The Vaughan-Nichols piece outlines Shuttleworth’s IPO plans:
Still, there is “no timeline for the IPO.” First, Shuttleworth wants all parts of the slimmed down Canonical to be profitable. Then “we will take a round of investment.” After that, Canonical will go public.
However, Al’s report says:
It is not seeking additional funding at this time.
Probably both are true, and the answer as Shuttleworth says is “well, in a few years once we get the company to be profitable.
There’s lots of opinions on Cloudera’s IPO today. Here’s some that I’ve collected in my notebook.
The chipmaker paid up for the privilege, putting a ‘quadra unicorn’ valuation of $4.1bn on Cloudera. Altogether, Cloudera raised more than $1bn from private market investors, making the $225m raised from public market investors seem almost like lunch money.
And then there’s the small matter of valuation. In its debut, Cloudera is only worth about half of what Intel thought it was worth when it made its bet.
“Much has been made of the huge valuation of that Intel-led round, but that’s all misguided noise,” according to IPO Candy, a website founded by Kris Tuttle, the director of research at Soundview Technology Group. “Intel didn’t make the investment for a financial return so the valuation isn’t relevant.”
Back in 2014, Intel was still smarting from missing the shift to mobile computing and Big Data was a favorite as the next big thing. The Santa Clara chip giant’s bet was placed chasing a strategic return, not so much banking a direct return on investment.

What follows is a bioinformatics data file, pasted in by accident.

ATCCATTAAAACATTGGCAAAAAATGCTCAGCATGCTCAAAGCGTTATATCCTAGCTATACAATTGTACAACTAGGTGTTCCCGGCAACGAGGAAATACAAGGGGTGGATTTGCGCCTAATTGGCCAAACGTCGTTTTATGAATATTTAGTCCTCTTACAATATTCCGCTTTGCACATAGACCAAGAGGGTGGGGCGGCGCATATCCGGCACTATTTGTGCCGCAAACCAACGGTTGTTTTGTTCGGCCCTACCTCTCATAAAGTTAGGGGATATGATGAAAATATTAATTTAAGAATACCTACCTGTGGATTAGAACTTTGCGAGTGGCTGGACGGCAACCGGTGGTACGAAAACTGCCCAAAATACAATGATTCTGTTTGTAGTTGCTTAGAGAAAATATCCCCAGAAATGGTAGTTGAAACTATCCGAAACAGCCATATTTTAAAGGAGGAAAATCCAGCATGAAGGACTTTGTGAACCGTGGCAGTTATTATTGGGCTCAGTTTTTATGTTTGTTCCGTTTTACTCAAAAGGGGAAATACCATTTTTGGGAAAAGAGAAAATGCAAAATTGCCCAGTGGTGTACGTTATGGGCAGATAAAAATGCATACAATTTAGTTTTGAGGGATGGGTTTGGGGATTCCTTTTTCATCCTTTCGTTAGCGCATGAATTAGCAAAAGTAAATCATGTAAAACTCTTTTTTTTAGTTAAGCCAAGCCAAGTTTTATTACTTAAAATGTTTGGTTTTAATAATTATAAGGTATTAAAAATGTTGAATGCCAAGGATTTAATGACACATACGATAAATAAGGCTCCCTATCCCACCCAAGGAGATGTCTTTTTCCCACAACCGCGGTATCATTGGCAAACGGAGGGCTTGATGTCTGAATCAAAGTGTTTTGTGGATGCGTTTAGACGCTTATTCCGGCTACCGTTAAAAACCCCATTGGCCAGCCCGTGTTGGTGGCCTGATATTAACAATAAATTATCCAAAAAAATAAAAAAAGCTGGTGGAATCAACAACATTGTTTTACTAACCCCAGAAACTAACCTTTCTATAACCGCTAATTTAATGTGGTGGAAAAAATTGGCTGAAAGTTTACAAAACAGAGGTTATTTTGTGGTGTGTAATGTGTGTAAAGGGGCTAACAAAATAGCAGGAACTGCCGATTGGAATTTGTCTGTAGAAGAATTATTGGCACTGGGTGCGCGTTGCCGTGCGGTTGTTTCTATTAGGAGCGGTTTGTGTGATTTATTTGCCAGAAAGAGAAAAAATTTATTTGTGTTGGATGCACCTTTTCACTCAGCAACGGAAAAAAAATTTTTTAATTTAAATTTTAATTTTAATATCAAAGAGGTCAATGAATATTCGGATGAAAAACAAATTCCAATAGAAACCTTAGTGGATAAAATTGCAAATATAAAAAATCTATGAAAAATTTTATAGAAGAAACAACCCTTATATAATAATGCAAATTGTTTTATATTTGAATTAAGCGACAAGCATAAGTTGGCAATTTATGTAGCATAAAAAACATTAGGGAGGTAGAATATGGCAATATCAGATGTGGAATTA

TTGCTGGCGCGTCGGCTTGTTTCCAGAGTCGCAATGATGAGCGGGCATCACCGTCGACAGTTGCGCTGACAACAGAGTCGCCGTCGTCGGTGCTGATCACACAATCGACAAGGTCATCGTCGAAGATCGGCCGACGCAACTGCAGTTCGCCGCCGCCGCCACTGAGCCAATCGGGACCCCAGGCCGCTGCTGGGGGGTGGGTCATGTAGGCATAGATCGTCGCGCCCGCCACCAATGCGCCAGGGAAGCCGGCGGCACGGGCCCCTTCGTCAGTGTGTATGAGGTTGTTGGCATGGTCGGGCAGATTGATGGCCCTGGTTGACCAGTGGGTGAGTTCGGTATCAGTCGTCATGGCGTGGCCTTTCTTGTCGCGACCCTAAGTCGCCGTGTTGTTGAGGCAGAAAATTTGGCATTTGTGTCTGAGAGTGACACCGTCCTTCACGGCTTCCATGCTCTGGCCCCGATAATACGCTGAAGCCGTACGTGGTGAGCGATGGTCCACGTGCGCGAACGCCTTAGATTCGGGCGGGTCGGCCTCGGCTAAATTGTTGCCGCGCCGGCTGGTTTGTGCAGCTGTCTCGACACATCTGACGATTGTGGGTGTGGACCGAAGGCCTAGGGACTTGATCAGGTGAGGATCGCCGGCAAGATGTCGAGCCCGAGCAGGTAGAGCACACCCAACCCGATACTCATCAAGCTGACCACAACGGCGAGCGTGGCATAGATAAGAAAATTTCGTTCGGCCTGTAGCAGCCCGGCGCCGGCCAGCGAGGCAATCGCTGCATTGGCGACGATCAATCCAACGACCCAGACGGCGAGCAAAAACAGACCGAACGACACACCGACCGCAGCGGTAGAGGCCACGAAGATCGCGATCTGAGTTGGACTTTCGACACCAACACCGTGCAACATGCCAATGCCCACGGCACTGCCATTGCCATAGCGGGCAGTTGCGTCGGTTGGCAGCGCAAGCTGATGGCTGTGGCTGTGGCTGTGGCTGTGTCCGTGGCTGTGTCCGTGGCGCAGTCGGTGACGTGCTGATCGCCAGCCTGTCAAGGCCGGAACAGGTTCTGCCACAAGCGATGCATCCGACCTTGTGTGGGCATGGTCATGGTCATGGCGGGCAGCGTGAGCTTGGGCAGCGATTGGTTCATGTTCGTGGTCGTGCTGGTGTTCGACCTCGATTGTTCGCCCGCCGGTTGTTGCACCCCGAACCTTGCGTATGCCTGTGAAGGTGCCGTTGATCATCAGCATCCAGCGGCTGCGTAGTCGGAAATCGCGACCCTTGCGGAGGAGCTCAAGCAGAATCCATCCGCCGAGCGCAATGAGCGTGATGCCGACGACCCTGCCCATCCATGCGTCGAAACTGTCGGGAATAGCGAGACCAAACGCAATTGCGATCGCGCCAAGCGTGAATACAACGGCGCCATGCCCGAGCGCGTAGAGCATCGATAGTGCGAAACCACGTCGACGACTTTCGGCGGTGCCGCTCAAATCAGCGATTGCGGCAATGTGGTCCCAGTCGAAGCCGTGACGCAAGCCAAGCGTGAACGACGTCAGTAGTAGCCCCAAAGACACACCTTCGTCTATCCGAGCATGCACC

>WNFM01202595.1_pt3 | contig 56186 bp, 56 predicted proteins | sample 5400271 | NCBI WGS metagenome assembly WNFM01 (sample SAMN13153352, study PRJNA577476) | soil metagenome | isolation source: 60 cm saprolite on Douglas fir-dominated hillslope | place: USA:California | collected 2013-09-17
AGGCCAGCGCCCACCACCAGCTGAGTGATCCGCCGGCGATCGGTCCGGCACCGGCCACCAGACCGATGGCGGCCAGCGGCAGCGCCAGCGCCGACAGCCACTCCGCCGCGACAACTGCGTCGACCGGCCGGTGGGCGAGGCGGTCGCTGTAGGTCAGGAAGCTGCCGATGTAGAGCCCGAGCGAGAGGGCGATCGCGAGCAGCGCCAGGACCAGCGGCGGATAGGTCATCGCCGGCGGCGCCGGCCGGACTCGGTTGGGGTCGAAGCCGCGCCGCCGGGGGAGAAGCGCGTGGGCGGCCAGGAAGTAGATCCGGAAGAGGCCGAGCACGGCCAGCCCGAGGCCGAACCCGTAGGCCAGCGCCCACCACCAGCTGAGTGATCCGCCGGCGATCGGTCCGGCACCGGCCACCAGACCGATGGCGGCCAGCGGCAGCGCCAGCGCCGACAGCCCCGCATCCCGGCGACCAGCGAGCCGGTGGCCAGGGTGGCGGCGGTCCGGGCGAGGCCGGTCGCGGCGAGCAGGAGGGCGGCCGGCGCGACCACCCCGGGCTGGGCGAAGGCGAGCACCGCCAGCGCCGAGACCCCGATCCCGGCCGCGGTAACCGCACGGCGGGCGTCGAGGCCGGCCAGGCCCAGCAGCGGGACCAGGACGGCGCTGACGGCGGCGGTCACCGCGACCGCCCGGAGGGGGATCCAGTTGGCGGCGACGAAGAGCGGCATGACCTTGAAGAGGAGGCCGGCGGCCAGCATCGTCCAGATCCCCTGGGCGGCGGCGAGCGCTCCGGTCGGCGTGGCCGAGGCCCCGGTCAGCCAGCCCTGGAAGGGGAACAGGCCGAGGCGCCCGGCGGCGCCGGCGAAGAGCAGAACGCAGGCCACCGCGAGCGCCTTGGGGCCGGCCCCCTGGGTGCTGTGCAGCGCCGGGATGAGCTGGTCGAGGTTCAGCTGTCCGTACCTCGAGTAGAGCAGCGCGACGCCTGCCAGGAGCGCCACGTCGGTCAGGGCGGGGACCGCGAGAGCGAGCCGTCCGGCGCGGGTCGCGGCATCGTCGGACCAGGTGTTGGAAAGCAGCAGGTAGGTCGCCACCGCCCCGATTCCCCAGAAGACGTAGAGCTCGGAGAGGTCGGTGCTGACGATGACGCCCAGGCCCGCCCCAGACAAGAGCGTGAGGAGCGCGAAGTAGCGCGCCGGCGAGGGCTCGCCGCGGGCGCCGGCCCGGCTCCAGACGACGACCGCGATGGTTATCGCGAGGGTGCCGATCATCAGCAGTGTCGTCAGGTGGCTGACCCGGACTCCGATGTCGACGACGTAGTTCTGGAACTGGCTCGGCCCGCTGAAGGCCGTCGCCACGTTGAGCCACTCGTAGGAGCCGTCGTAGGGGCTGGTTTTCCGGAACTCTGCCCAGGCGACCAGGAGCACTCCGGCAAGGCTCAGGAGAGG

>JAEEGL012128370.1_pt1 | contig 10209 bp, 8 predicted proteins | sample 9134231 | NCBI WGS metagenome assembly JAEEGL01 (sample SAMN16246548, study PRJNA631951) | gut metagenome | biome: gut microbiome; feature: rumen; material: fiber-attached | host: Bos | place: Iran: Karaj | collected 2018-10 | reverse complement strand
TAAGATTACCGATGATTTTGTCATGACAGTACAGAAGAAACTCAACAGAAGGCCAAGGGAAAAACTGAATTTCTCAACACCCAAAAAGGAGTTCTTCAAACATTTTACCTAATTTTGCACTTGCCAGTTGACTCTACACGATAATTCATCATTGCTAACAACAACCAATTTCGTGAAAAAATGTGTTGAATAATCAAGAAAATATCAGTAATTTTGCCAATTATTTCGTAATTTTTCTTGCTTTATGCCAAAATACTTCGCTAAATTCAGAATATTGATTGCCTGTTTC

You know, all of this is a little bit of ¯_(ツ)_/¯. As I recall, Facebook’s IPO was all wiggly-woggly. If Cloudera makes a lot of money, gets bought for a lot of money, etc., no one will care to remember, just like with Facebook. Success is the best deodorant.
Also from 451, earlier this month, a profile of their business:
Cloudera is nearly one-third bigger than Hortonworks, recording $261m in sales in its most recent fiscal year compared with $184m for Hortonworks. Both are growing at roughly 50%.
Since 2008, the company has grown steadily. As of January 31, it reports more than 1,000 customers. However, Cloudera is currently emphasizing and banking its success on what it calls the Global 8,000, which are the largest enterprises worldwide. The company notes that its number of Global 8,000 customers increased from 255 as of January 31, 2015, to 381 as of January 31, 2016, and 495 as of January 31. For the year ended January 31, the Global 8,000 represented 73% of Cloudera’s total revenue, while a further 10% of total sales came from the public sector. The company reports 1,470 fulltime employees as of January 31, a slight increase from its headcount of 1,140 the prior year.
More from Katie Roof at TechCrunch:
Cloudera’s market cap is now about $2.3 billion, significantly less than the $4.1 billion valuation Intel gave in 2014. This increasingly common phenomenon is now nicknamed a “down round IPO.”
In an interview with TechCrunch, CEO Tom Riley insisted that this was not a problem for the company because of the “growth prospects ahead of us.” If it performs well in the stock market, it could ultimately achieve the $4 billion-plus value. Square, which went public in 2015 at half its private market valuation, has since seen its share prices more than double.
(Side-note: comparisons of companies, Square and Cloudera, that have nothing to do with each other except being “tech” – and Square is payment processing, not “pure tech,” at that! – drive me a bit crazy, as listeners know.)